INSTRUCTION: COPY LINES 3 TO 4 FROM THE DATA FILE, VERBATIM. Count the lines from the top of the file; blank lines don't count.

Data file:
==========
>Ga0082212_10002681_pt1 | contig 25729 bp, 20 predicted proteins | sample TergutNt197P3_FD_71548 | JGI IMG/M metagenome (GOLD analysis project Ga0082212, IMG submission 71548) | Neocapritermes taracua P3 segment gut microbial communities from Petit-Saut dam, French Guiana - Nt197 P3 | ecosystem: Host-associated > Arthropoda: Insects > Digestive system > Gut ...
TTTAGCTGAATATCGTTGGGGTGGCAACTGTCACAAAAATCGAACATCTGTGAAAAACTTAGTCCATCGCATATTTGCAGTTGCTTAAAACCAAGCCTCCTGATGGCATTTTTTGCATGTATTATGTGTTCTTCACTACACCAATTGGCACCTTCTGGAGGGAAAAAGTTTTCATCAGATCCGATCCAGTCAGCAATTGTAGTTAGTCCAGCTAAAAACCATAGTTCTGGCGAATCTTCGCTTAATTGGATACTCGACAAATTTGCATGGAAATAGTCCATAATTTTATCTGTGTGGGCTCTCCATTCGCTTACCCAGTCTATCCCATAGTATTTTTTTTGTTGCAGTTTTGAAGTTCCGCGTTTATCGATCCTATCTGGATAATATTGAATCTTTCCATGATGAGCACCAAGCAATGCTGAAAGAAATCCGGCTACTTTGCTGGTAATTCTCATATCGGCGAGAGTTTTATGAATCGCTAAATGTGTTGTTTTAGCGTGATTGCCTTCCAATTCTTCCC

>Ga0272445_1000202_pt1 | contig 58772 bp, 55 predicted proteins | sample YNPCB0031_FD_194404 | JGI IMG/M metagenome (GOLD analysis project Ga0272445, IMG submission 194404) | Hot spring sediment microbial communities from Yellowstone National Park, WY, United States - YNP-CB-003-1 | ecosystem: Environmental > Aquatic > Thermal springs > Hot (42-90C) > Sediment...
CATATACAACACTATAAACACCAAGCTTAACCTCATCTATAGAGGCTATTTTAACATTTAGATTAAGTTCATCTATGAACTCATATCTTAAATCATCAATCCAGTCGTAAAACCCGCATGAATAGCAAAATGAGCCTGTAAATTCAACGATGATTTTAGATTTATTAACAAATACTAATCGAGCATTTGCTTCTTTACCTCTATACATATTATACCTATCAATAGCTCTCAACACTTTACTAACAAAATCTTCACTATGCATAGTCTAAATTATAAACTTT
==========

>Ga0272445_1000202_pt1 | contig 58772 bp, 55 predicted proteins | sample YNPCB0031_FD_194404 | JGI IMG/M metagenome (GOLD analysis project Ga0272445, IMG submission 194404) | Hot spring sediment microbial communities from Yellowstone National Park, WY, United States - YNP-CB-003-1 | ecosystem: Environmental > Aquatic > Thermal springs > Hot (42-90C) > Sediment...
CATATACAACACTATAAACACCAAGCTTAACCTCATCTATAGAGGCTATTTTAACATTTAGATTAAGTTCATCTATGAACTCATATCTTAAATCATCAATCCAGTCGTAAAACCCGCATGAATAGCAAAATGAGCCTGTAAATTCAACGATGATTTTAGATTTATTAACAAATACTAATCGAGCATTTGCTTCTTTACCTCTATACATATTATACCTATCAATAGCTCTCAACACTTTACTAACAAAATCTTCACTATGCATAGTCTAAATTATAAACTTT